[Reference] Mixing Noisy and Noise-free values in GP Posterior

October 29, 2013

When doing ancestral sampling of the posterior, each curve's conditional posterior depends on (a) it's relevant (noisy) observation and (b) the sampled (noise-free) values of the parent. We can incorporate both in the posterior by treating the noise-free values as observations with zero variance in the likelihood.

In practice, theres a minor issue implementing this. Recall that because 3D observations are degenerate in one direction (namely the backprojection direction), we prefer to work with the precision matrix, \(\Lambda\), instead of a covariance matrix. Under this representation, noise-free values have infinite precision, so operations on \(\Lambda\) are invalid. Instead, we take a hybrid appraoch, using both precisions and covariances.

Recall the standard formulation for the posterior mean:

\[ \mu = K_* \left[ K + \Sigma \right]^{-1} y \]

Without loss of generality, assume zero-noise observations appear after noisy observations. We can rewrite the posterior in terms of the precision matrix \(\Lambda\) of the noisy values:

\[ \begin{align} \mu &= K_* \left[ K + \left( \begin{array}{cc} \Lambda^{-1} & 0 \\ 0 & 0 \end{array} \right) \right]^{-1} y \\ &= K_* \left[ \left( \begin{array}{cc} \Lambda & 0 \\ 0 & I \end{array} \right) K + \left( \begin{array}{cc} I & 0 \\ 0 & 0 \end{array} \right) \right]^{-1} \left( \begin{array}{cc} \Lambda & 0 \\ 0 & I \end{array} \right) y \\ \end{align} \]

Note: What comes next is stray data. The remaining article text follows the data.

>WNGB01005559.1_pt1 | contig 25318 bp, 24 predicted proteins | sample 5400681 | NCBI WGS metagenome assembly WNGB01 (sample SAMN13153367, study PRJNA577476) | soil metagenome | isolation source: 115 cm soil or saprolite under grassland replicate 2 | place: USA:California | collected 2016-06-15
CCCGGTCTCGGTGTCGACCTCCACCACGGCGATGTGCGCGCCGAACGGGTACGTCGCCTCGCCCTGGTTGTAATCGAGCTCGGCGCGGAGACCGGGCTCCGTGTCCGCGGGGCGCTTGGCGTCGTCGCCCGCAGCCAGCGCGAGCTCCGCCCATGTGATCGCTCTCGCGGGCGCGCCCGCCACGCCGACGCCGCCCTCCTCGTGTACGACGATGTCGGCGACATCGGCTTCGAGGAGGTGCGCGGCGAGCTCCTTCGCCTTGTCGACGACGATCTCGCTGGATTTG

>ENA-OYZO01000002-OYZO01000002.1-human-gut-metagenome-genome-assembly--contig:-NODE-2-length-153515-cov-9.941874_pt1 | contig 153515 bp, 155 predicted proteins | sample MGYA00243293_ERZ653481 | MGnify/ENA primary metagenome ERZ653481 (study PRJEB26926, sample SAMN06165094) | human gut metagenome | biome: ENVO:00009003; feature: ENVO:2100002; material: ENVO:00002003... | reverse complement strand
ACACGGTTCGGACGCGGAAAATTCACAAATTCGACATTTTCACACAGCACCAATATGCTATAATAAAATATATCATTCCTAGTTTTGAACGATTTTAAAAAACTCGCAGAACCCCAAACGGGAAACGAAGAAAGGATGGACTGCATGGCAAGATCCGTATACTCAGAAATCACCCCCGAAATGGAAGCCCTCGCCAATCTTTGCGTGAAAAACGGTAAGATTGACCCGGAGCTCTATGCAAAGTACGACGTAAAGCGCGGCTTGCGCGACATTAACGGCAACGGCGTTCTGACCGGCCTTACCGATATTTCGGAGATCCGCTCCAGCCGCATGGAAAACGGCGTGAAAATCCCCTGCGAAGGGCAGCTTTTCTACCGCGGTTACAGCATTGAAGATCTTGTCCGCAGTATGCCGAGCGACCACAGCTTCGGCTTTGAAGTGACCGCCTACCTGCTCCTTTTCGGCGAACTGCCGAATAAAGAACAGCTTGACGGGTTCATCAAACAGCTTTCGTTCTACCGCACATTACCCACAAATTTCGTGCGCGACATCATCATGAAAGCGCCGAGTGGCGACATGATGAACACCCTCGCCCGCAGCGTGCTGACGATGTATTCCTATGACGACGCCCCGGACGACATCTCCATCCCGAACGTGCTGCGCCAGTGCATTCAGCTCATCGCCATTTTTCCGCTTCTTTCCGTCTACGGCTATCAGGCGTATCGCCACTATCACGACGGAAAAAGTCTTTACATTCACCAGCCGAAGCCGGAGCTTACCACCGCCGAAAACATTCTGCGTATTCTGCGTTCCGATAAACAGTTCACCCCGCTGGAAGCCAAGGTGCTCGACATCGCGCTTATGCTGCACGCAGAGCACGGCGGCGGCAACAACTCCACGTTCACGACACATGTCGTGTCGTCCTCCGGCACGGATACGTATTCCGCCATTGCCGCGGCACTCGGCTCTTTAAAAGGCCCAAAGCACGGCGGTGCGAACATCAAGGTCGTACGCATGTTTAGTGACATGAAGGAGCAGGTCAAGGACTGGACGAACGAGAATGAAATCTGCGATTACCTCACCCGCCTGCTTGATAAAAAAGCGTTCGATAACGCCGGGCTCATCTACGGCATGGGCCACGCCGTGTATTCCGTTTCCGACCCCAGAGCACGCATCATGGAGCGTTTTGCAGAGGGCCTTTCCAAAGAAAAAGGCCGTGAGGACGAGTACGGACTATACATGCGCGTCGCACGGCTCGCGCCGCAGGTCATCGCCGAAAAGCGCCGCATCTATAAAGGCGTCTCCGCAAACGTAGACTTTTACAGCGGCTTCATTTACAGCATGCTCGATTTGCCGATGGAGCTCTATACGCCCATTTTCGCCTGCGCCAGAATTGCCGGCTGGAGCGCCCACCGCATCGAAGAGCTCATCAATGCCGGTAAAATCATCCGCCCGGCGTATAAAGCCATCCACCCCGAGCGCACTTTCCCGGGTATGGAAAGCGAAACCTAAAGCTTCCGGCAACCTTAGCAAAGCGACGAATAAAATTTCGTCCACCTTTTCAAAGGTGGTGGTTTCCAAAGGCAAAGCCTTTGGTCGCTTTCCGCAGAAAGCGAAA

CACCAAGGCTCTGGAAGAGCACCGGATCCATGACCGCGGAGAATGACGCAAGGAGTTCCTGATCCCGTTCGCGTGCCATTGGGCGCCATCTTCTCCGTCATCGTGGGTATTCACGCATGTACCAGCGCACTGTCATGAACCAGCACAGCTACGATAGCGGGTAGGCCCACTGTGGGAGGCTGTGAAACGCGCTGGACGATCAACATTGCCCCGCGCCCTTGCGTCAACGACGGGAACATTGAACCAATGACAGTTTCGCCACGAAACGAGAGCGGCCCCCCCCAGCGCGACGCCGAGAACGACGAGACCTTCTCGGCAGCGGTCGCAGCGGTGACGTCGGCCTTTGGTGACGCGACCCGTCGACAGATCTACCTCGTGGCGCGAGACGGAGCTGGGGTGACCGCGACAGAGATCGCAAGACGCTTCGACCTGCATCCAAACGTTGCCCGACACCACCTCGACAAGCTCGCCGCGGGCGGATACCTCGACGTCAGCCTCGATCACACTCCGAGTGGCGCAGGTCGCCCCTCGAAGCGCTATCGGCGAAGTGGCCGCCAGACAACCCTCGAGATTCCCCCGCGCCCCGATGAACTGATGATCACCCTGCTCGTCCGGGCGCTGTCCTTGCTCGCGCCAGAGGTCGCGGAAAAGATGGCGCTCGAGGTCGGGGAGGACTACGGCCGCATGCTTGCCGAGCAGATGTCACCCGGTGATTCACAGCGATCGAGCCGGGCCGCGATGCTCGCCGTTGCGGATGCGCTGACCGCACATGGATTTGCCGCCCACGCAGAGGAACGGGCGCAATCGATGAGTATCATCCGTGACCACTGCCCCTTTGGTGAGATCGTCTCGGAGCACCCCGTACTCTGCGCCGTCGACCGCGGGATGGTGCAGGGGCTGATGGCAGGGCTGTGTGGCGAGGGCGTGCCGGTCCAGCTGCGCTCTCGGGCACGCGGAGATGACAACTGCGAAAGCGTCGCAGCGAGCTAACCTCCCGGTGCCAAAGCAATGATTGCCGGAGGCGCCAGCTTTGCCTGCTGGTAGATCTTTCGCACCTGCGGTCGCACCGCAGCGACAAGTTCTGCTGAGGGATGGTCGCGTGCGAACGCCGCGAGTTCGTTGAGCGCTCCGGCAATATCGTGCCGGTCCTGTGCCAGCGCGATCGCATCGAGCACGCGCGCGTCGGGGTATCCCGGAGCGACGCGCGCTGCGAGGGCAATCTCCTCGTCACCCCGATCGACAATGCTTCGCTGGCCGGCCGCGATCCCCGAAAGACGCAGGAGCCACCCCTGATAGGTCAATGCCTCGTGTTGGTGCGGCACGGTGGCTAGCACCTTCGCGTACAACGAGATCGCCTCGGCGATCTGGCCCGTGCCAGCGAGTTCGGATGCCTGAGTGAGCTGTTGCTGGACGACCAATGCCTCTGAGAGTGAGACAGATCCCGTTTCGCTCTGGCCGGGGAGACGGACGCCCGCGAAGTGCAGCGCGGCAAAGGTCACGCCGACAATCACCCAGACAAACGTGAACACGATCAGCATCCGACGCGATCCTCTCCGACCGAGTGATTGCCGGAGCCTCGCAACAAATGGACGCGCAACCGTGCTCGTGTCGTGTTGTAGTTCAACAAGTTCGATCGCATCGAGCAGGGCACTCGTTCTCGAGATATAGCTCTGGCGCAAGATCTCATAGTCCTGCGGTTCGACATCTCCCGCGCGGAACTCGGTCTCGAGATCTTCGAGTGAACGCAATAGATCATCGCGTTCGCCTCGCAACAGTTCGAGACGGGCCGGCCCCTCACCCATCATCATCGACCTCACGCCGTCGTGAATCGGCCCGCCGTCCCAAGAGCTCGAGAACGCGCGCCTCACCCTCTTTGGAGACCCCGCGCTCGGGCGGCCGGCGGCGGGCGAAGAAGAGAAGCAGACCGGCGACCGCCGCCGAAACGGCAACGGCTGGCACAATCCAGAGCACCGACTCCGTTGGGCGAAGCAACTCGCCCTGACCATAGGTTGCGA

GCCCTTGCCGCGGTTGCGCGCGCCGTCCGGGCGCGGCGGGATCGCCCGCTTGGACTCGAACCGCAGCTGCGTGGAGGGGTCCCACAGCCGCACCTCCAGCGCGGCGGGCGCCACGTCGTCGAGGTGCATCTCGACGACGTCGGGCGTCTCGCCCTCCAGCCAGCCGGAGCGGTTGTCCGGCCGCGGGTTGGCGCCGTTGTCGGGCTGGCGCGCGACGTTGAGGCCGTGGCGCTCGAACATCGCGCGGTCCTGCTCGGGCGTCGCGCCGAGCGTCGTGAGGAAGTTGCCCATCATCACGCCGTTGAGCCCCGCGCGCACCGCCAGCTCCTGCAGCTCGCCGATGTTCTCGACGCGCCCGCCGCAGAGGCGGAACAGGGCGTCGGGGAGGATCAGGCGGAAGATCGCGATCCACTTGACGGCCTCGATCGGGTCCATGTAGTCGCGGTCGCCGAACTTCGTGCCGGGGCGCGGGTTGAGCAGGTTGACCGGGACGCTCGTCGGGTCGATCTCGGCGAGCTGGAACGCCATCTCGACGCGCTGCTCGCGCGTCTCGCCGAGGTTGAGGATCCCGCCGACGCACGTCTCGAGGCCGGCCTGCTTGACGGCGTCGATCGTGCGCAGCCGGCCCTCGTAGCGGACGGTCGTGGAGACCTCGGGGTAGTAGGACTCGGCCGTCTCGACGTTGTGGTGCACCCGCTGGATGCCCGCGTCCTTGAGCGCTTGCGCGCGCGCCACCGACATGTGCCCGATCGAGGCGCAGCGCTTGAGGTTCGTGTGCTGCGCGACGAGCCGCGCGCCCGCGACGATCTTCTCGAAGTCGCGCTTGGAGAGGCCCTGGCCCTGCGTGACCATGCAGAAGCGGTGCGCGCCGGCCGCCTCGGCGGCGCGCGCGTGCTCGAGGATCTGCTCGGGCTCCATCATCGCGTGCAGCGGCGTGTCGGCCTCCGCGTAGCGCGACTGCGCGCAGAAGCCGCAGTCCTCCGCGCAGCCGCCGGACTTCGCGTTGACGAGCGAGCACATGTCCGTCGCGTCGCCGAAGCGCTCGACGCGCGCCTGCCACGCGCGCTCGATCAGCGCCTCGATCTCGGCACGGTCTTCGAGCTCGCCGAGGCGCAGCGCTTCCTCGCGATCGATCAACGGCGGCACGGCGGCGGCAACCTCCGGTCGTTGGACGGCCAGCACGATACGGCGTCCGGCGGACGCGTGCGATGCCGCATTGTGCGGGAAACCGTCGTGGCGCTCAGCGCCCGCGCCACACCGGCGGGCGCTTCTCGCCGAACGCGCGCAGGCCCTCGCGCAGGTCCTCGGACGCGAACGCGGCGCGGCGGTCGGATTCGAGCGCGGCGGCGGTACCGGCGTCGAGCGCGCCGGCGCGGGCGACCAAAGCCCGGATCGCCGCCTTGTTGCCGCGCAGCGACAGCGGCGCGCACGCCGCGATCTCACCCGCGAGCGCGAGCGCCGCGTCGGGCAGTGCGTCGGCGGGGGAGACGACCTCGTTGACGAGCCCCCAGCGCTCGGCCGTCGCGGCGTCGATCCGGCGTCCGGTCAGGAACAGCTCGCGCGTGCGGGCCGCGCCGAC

We can implement this by slightly modifying our code for the precision-matrix formulation of posterior. First, give all noise-free values a precision of 1.0 in \(\Lambda\), and then modify the \(I\) inside the parentheses by zeroing-out elements corresponding to noise-free values. Using prime symbol to denote the modified matricies, the result is

\[ \mu = K_* \left[ \Lambda' K + I' \right]^{-1} \Lambda' y \]

The expression for posterior covariance is derived in the same way, and has similar form.

Posted by Kyle Simek
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